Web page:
Vancouver Restaurant Industry All-Stars Share Stories of Inspiration and Community

Not your father's Yelp review.

The benefit of an open kitchen is that you can watch the excitement and mechanical precision of a team. It looks like chaos, but when observed closely, it is a dance where everyone knows their part. When dinner service is just ramping up, this scene is a familiar one across the professional kitchens of Vancouver.

It is no small feat for a chef to pull off a meal that satisfies and impresses everyone at a table, especially when dietary restrictions and picky eaters are involved. But it takes a village to build the perfect evening for diners. A brilliantly planned menu can be ruined by bad service and impeccable flavours undercut by poor wine selections. Thus, an A-team of sorts is required to secure a restaurant’s success: restaurateur, chef, sommelier, bartender, manager, server.

Vancouver has a tight-knit community of service professionals. For them, working in restaurants isn’t a stop along the way to another career. It’s a lifestyle they commit themselves to and grow with, often coming from other parts of Canada and finding they have to readjust to an entirely different picture of an industry, one that comes with a built-in community.

These standouts are making lasting impressions and fostering inroads and social change for others looking to follow in their footsteps. In the spirit of community, we have also asked them who they consider to be remarkable contributors to the Vancouver food scene.


A vancouver chef Photo by Jonathan Norton.

Serving Locality

Chef Ian McHale inherited Wildebeest’s reputation for a meat-centric milieu, but that is only one piece of what he is capable of. A vegetarian or vegan can be just as happy with his omakase. His contribution to the culinary landscape of Vancouver comes from the locality, seasonality, and sustainability of his menu. McHale is working to change the verbiage around Wildebeest to highlight the availability of world-class everything in B.C. His motto is “Somebody’s growing it, you just have to find them.” He thinks “grocery stores have given people blinders. But when you go into a restaurant, you strip that away and it is really farmer direct.”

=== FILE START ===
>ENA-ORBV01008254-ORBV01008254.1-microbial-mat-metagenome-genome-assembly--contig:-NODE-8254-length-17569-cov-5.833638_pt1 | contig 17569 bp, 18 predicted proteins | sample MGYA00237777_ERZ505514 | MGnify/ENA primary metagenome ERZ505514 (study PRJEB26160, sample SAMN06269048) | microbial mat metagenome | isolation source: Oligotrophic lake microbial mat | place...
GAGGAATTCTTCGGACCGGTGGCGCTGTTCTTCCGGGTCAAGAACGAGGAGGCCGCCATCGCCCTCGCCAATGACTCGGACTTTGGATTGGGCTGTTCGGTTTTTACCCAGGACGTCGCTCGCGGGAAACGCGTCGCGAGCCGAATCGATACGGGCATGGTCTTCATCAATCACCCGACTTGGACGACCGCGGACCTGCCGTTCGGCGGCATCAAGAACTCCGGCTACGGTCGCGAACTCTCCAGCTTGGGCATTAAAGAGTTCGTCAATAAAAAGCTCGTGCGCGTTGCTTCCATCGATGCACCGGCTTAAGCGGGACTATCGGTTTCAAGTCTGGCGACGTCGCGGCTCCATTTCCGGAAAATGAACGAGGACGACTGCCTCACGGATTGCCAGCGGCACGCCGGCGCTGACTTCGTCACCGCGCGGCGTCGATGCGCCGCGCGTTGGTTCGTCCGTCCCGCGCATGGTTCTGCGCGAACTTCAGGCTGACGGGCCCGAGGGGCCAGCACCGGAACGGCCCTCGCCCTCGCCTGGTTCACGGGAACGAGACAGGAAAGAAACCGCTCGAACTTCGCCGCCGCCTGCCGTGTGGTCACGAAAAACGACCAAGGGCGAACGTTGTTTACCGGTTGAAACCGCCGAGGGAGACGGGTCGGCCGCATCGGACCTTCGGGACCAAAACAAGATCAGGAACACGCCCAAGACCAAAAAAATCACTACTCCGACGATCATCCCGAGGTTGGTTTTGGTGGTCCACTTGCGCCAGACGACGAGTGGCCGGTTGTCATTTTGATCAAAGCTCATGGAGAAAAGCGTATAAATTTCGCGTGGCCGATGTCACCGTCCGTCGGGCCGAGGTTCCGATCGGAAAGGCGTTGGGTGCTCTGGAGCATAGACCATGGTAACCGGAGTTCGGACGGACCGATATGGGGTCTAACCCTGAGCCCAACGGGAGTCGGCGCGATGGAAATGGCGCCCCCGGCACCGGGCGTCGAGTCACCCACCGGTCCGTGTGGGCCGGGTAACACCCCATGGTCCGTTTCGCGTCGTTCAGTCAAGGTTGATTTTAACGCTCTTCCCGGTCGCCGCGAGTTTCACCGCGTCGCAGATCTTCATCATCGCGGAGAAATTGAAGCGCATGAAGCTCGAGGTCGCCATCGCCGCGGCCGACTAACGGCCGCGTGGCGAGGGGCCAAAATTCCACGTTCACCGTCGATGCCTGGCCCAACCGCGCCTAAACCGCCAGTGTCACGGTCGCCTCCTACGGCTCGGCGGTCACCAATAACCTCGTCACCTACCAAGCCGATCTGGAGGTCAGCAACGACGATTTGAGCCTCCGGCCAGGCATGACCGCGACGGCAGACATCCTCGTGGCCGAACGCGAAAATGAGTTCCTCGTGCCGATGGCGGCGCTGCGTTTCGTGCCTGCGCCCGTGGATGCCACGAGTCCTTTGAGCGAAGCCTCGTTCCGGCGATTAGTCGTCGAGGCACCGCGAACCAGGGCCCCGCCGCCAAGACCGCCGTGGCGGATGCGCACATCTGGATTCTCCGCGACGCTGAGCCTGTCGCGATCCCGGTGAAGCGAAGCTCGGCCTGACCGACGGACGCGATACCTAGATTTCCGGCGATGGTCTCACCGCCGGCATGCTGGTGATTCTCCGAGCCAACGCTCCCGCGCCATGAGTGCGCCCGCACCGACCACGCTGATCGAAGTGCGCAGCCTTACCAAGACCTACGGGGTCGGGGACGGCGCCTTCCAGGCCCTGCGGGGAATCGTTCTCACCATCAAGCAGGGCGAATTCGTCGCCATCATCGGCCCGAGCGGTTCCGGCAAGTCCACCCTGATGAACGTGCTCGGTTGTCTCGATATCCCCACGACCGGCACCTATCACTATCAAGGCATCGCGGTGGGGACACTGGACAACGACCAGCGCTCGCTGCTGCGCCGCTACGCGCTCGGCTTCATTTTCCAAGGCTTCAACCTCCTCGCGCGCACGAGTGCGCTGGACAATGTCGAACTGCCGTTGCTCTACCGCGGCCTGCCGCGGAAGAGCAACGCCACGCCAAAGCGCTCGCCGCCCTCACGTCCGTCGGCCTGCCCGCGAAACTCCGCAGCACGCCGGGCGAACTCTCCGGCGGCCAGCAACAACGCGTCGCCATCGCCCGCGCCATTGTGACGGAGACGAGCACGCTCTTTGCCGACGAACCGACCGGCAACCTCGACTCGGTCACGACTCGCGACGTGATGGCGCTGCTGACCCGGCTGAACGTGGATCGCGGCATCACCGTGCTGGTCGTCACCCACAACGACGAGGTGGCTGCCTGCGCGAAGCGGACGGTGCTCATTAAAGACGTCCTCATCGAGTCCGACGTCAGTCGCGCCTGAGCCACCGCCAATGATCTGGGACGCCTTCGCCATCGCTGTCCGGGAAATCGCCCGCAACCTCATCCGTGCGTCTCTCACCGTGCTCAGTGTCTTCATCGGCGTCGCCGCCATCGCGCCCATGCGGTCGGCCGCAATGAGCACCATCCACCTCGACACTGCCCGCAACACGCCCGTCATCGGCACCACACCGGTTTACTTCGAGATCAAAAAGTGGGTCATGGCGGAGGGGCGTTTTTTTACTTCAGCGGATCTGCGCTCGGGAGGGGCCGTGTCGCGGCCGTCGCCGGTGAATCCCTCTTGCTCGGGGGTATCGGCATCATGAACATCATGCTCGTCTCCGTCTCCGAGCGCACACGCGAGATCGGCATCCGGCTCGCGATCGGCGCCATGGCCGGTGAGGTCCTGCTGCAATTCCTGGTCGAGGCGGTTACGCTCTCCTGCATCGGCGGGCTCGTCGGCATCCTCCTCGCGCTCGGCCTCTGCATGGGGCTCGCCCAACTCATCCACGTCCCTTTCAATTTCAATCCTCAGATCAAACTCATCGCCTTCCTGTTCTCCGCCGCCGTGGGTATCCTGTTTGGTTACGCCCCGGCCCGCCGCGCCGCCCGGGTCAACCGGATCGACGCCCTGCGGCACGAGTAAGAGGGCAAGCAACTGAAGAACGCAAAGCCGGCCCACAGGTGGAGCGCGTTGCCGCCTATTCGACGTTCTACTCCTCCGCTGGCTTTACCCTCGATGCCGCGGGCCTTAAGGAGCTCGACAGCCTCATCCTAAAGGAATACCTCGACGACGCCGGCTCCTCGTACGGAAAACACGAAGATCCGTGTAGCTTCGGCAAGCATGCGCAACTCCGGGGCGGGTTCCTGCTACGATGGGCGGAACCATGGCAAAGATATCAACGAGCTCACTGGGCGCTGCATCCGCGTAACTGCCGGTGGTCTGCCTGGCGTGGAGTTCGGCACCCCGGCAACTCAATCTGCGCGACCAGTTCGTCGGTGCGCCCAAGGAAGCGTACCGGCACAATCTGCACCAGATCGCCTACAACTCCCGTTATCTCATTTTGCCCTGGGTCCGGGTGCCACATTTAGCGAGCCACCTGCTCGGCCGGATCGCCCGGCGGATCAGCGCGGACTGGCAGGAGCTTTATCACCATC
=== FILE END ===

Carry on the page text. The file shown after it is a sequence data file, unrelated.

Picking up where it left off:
Newish to Vancouver, having arrived four years ago after a stint at a Michelin starred restaurant in Dublin and a butcher shop in his hometown of Finksburg, Maryland, McHale sees parallels between the industry in Vancouver and the ethos of places he worked before. “At the Michelin-star restaurant, there was this attitude of ‘damn you, it has to be Irish,’” he says, his Irish-influenced accent creeping in as if to emphasize his point. “Guys would knock on the back door and say, ‘I just shot these seven mallards. Do you want them?’”

He feels that the Vancouver food scene is on the cusp of breaking out. It isn’t there yet, and he gently points to the chain restaurants as a reason. However, he is confident that “places like the Mackenzie Room have a loud voice when people listen. It’s just hard to get people to listen.”

His solution? Just keep eating. Be ready for an experience.

Shoutouts: All the guys at the Diamond (particularly Leticia who makes it feel like home), the team at Dachi, the tunes at Juice Bar are always great, Pourhouse makes some excellent drinks, and James Langford-Smith (general manger at Kissa Tanto).


Photo by Katie Cross.

Acting Restaurateur

Antonio Cayonne moved to Vancouver to be an actor. He didn’t anticipate becoming an integral part of the Mackenzie Room, one of the city’s top restaurants. He knew owner Andrew Jameson and chef Sean Reeve from their days in Toronto and was brought on board shortly after the two opened the restaurant. He had plenty of experience in every restaurant role possible; he has always been the self-professed “what do you need done?” guy.

“When I first showed up my role was server, but we were all kind of servers,” he says. “We are the type of people who can just make things work because we have the same core values when it comes to hospitality.” Cayonne is still an actor, but now he can list restaurateur on his headshot under special skills. His service industry superpower is advocating for the restaurant. He quickly became the face of the Mackenzie Room while Jameson was the engine and Reeves the imagineer.